Advertisement

Deep Markov Models for Data Assimilation in Chaotic Dynamical Systems

  • Calvin Janitra HalimEmail author
  • Kazuhiko Kawamoto
Conference paper
  • 225 Downloads
Part of the Advances in Intelligent Systems and Computing book series (AISC, volume 1128)

Abstract

This is an extension from a selected paper from JSAI2019. Recently, the use of deep learning in data assimilation has been gaining research attention. For instance, the time-series deep Markov model has been proposed along with an inference network trained using variational inference. However, the original proposal did not fully leverage the model ability for data assimilation. Therefore, we aim to evaluate the suitability of a deep Markov model and its inference network for a chaotic dynamical system, which is a common problem in data assimilation. We evaluate the model under various generative conditions. The results show that when information about part of the target model is known, the model has comparable performance to a smoothed unscented Kalman filter, even under the presence of process and observation noise.

Keywords

Data assimilation Chaotic system Deep Markov model Variational inference 

Notes

Acknowledgements

This work was supported by JSPS KAKENHI under Grant Number JP16K00231.

References

  1. 1.
    Wikle, C.K., Berliner, L.M.: A Bayesian tutorial for data assimilation. Phys. D: Nonlinear Phenom. 230, 1–16 (2007).  https://doi.org/10.1016/j.physd.2006.09.017MathSciNetCrossRefzbMATHGoogle Scholar
  2. 2.
    Kalman, R.E.: A new approach to linear filtering and prediction problems. J. Basic Eng. 82(1), 35–45 (1960)MathSciNetCrossRefGoogle Scholar
  3. 3.
    Evensen, G.: Sequential data assimilation with a nonlinear quasi-geostrophic model using Monte Carlo methods to forecast error statistics. J. Geophys. Res. Oceans 99(C5), 10143–10162 (1994)CrossRefGoogle Scholar
  4. 4.
    Groves, P.D.: Principles of GNSS, inertial, and multisensor integrated navigation systems (2nd edn.). IEEE Aerosp. Electron. Syst. Mag. 30(2), 26–27 (2015)CrossRefGoogle Scholar
  5. 5.
    Gu, S.S., Ghahramani, Z., Turner, R.E.: Neural adaptive sequential Monte Carlo. In: Advances in Neural Information Processing Systems, vol. 28, pp. 2629–2637. Curran Associates, Inc. (2015)Google Scholar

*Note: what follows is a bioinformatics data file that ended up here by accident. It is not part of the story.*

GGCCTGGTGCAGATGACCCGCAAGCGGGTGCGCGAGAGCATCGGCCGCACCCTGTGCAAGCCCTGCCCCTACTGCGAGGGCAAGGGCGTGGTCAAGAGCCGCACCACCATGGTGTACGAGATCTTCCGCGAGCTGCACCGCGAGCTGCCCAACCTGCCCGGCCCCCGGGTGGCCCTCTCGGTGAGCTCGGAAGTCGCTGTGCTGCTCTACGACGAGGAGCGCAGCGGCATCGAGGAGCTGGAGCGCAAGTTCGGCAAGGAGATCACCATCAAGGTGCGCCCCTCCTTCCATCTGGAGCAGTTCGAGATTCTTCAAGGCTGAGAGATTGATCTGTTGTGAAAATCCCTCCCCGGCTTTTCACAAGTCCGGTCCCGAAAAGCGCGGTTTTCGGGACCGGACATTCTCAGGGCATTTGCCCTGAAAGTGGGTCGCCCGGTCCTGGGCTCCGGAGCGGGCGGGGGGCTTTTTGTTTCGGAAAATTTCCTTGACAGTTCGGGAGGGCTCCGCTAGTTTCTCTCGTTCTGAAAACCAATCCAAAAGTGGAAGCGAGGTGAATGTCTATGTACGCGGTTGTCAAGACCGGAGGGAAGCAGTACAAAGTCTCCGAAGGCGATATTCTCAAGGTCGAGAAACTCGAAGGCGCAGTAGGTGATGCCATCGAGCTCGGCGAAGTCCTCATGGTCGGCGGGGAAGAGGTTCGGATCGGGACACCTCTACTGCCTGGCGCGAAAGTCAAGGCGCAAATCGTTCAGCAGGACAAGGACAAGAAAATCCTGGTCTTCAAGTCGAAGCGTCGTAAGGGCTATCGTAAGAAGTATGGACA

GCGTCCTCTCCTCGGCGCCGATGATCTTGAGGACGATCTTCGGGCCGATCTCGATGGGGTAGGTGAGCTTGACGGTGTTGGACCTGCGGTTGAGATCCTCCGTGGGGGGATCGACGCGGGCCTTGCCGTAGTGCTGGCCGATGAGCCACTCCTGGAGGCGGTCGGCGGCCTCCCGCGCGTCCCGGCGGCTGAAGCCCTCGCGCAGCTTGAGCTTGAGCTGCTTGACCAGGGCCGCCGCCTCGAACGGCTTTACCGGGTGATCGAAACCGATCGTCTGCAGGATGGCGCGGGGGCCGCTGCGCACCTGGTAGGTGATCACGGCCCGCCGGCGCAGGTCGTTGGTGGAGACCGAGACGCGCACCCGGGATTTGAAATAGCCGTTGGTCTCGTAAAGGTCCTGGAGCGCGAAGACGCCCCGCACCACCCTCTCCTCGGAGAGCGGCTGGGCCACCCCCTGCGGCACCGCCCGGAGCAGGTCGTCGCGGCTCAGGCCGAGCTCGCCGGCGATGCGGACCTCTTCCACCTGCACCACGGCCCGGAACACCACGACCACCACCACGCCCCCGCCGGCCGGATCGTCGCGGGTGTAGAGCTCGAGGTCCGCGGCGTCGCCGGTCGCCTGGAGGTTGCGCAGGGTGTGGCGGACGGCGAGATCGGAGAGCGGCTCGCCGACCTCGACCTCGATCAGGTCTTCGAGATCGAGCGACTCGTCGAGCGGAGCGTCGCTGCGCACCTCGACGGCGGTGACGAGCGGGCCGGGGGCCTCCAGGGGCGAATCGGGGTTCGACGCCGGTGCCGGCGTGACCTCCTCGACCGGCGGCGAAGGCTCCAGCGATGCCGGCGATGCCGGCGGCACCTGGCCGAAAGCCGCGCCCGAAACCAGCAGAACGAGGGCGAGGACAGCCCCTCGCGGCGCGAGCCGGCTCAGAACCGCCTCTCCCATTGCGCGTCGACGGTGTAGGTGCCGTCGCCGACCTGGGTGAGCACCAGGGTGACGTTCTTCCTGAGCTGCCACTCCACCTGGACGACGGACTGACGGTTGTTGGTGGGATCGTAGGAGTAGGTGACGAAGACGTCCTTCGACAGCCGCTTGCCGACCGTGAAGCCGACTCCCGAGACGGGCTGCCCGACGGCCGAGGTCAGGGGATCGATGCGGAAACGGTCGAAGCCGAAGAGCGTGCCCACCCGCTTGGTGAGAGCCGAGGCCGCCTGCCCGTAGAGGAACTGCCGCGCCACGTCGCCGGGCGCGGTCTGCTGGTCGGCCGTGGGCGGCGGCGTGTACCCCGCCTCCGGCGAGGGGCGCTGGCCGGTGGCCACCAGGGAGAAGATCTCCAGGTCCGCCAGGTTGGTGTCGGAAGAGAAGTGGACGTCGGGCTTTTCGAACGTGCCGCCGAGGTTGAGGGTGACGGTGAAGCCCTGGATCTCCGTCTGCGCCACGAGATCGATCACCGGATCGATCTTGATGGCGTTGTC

6. 6.
    Kutschireiter, A., Surace, S.C., Sprekeler, H., Pfister, J.-P.: Nonlinear Bayesian filtering and learning: a neuronal dynamics for perception. Sci. Rep. 7(1), 8722-1–8722-13 (2017)Google Scholar
  7. 7.
    Cintra, R.S., Campos Velho, H.F.: Data assimilation by artificial neural networks for an atmospheric general circulation model. In: Advanced Applications for Artificial Neural Networks, chap. 14 (2018)Google Scholar
  8. 8.
    Loh, K., Omrani, P.S., Linden, R.V.: Deep learning and data assimilation for real-time production prediction in natural gas wells. arXiv:1802.05141 [cs.LG] (2018)
  9. 9.
    Krishnan, R.G., Shalit, U., Sontag, D.: Structured inference networks for nonlinear state space model. In: AAAI (2017)Google Scholar
  10. 10.
    Jordan, M.I., Ghahramani, Z., Jaakkola, T.S., Saul, L.K.: An introduction to variational methods for graphical models. Mach. Learn. 37(2), 183–233 (1999)CrossRefGoogle Scholar
  11. 11.
    Cho, K., van Merriënboer, B., Gülçehre, Ç., Bahdanau, D., Bougares, F., Schwenk, H., Bengio, Y.: Learning phrase representations using RNN encoder-decoder for statistical machine translation. In: Proceedings of the 2014 Conference on EMNLP, pp. 1724–1734 (2014)Google Scholar
  12. 12.
    Lorenz, E.N.: Predictability: a problem partly solved. Semin. Predict. 1(1), 1–18 (1995)Google Scholar

Copyright information

© Springer Nature Switzerland AG 2020

Authors and Affiliations

  1. 1.Chiba UniversityChiba-shiJapan

Personalised recommendations